It seems clear that those people who personally are completely convinced of justification by grace alone, and who heartily grant to people of another color the right to the same justification (as long as they remain in their own churches, schools, ghettos, handyman occupations), give an ugly expression to the Augustinian and Reformation understanding of justification. By their emphasis upon the primacy of individual justification, they deny the immediate social character and impact of the justification of the Jews and Gentiles, and they obstruct or delay the changes in common life which belong to the “new creation”.
... Markus Barth (1915-1994), “Jews and Gentiles”, in, vol. 5, 1968 Journal of ecumenical studies, Philadelphia, PA: Journal of Ecumenical Studies, periodical, pp. 241-267 (see also Gal. 6:15; Ps. 51:10; Eze. 18:31; Rom. 8:9; 1 Cor. 12:13; 2 Cor. 5:17; Gal. 3:28; Col. 3:11; more at Church, Creation, Grace, Justification, Reformation, Social, Understanding)

Wednesday, March 21, 2001

The sincere student of Scripture cannot avoid the truth of God’s choice of individuals from among the sinful race of men. We may not understand this, but we must never deny it. Scripture is filled with this great truth: it is not an isolated doctrine of the Word.
... Robert P. Lightner (1931-2018), The God of the Bible [1973], Grand Rapids, MI: Baker Book House, 1978, formerly published as The First Fundamental: God, p. 133 (see the book; see also John 17:6-7; 10:27-29; 15:19; 18:9; Rom. 8:29-30; Eph. 1:4-5,11-12; more at Bible, Choices, God, Scripture, Truth)

Thursday, March 22, 2001

A teacher appears—for whom no one was prepared, and whom no one could have expected. The argument from prophecy, on which the early apologists laid so much weight, was all ex post facto. No one beforehand could have conjectured a tenth of it. But without the background of Jewish prophet and psalmist, of Jewish national history, it would be hard to understand Jesus. If prophet and historian and legislator did not in type and enigma foretell in detail the story of his life, he was none the less their heir. None the less was he their heir in that he was not in bondage to his inheritance, but... a “minister not of the letter but of the spirit,” and the whole of his activity lay “in newness of spirit.” Without conjecturing what he might have been on another soil or of another stock—a type of guesswork always futile in history—we have to recognize the immense spiritual wealth that lay ready to his hand.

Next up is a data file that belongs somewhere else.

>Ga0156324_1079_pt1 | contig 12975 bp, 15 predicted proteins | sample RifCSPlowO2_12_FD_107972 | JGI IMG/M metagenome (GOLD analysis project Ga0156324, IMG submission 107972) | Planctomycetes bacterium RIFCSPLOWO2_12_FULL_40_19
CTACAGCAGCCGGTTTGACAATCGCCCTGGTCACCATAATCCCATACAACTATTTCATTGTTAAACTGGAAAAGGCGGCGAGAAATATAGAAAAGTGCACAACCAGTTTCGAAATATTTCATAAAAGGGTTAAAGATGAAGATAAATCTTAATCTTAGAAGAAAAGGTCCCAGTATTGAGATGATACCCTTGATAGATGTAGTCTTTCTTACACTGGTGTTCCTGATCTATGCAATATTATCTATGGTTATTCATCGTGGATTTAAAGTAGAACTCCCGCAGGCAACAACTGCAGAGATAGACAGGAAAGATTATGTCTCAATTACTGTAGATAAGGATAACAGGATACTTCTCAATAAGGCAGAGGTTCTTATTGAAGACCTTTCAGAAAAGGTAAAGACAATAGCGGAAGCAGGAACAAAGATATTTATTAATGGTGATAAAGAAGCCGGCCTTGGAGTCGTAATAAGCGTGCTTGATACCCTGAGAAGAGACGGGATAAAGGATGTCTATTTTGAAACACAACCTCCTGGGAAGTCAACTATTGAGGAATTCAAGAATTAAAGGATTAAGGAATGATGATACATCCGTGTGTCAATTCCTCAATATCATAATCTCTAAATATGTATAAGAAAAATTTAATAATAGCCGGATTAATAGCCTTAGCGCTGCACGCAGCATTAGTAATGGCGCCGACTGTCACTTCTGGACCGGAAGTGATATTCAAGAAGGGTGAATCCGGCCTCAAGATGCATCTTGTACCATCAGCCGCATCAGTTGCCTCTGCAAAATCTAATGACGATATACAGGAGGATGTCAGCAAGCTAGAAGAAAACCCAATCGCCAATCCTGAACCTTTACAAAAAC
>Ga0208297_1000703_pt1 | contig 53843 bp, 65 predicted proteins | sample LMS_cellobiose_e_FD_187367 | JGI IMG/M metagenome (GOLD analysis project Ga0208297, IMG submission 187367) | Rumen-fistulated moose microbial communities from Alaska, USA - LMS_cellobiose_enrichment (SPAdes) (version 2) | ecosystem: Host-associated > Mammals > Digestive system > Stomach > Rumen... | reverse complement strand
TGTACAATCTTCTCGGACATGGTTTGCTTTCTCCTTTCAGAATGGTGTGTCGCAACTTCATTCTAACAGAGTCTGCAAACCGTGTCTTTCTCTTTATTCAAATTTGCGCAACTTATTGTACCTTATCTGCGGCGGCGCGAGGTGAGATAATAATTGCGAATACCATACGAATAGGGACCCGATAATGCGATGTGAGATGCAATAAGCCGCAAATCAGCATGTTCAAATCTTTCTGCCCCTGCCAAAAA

... T. R. Glover (1869-1943), The Influence of Christ in the Ancient World, New Haven: Yale University Press, 1929, p. 113-114 (see the book; see also Luke 21:29-31; Isa. 53:2-12; Micah 5:2; Matt. 21:42-43; John 5:39-40; 2 Cor. 3:6; more at Argument, Historical, Inheritance, Jesus, Nation, Prophet, Prophecy, Spirit, Teach)

Friday, March 23, 2001

For man to turn his back on God is to turn towards death; it involves ultimately the renunciation of every aspect of life...
To deny God, man must ultimately deny that there is any law or reality. The full implications of this were seen in the [19th] century by two profound thinkers, one a Christian and the other a non-Christian. [Friedrich W.] Nietzsche recognized fully that every atheist is an unwilling believer to the extent that he has any element of justice or order in his life, to the very extent that he is even alive and enjoys life. In his earlier writings, Nietzsche first attempted the creation of another set of standards and values, affirming life for a time, until he concluded that he could not affirm life itself nor give it any meaning, any value, apart from God. Thus Nietzsche’s ultimate counsel was suicide; only then, [he asserted] can we truly deny God: and in his own life, this brilliant thinker, one of the clearest in his description of modern Christianity and the contemporary issue, did in effect commit a kind of psychic suicide.